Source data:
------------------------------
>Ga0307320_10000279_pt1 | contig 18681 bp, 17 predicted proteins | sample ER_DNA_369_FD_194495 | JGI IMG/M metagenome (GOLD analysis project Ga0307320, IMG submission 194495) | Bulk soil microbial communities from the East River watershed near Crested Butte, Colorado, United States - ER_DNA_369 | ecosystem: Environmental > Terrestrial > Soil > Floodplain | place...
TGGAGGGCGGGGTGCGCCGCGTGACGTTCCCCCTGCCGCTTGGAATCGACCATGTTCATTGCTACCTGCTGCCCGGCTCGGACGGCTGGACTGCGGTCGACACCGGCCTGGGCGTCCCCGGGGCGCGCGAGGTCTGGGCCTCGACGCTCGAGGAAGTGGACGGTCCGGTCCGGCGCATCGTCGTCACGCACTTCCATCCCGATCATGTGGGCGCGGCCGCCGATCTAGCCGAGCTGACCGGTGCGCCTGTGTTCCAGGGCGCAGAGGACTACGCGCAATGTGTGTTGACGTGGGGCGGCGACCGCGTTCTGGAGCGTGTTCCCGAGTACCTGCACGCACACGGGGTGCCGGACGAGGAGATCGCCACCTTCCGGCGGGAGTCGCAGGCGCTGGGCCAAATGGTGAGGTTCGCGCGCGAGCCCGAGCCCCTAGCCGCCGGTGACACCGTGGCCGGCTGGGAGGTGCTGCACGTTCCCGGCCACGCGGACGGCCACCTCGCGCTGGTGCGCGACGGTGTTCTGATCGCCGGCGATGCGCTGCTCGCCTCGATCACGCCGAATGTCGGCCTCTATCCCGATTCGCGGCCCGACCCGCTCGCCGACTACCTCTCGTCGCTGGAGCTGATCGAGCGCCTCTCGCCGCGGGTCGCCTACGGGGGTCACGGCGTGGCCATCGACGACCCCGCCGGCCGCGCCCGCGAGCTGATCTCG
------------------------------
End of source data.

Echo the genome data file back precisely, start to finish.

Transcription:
>Ga0307320_10000279_pt1 | contig 18681 bp, 17 predicted proteins | sample ER_DNA_369_FD_194495 | JGI IMG/M metagenome (GOLD analysis project Ga0307320, IMG submission 194495) | Bulk soil microbial communities from the East River watershed near Crested Butte, Colorado, United States - ER_DNA_369 | ecosystem: Environmental > Terrestrial > Soil > Floodplain | place...
TGGAGGGCGGGGTGCGCCGCGTGACGTTCCCCCTGCCGCTTGGAATCGACCATGTTCATTGCTACCTGCTGCCCGGCTCGGACGGCTGGACTGCGGTCGACACCGGCCTGGGCGTCCCCGGGGCGCGCGAGGTCTGGGCCTCGACGCTCGAGGAAGTGGACGGTCCGGTCCGGCGCATCGTCGTCACGCACTTCCATCCCGATCATGTGGGCGCGGCCGCCGATCTAGCCGAGCTGACCGGTGCGCCTGTGTTCCAGGGCGCAGAGGACTACGCGCAATGTGTGTTGACGTGGGGCGGCGACCGCGTTCTGGAGCGTGTTCCCGAGTACCTGCACGCACACGGGGTGCCGGACGAGGAGATCGCCACCTTCCGGCGGGAGTCGCAGGCGCTGGGCCAAATGGTGAGGTTCGCGCGCGAGCCCGAGCCCCTAGCCGCCGGTGACACCGTGGCCGGCTGGGAGGTGCTGCACGTTCCCGGCCACGCGGACGGCCACCTCGCGCTGGTGCGCGACGGTGTTCTGATCGCCGGCGATGCGCTGCTCGCCTCGATCACGCCGAATGTCGGCCTCTATCCCGATTCGCGGCCCGACCCGCTCGCCGACTACCTCTCGTCGCTGGAGCTGATCGAGCGCCTCTCGCCGCGGGTCGCCTACGGGGGTCACGGCGTGGCCATCGACGACCCCGCCGGCCGCGCCCGCGAGCTGATCTCG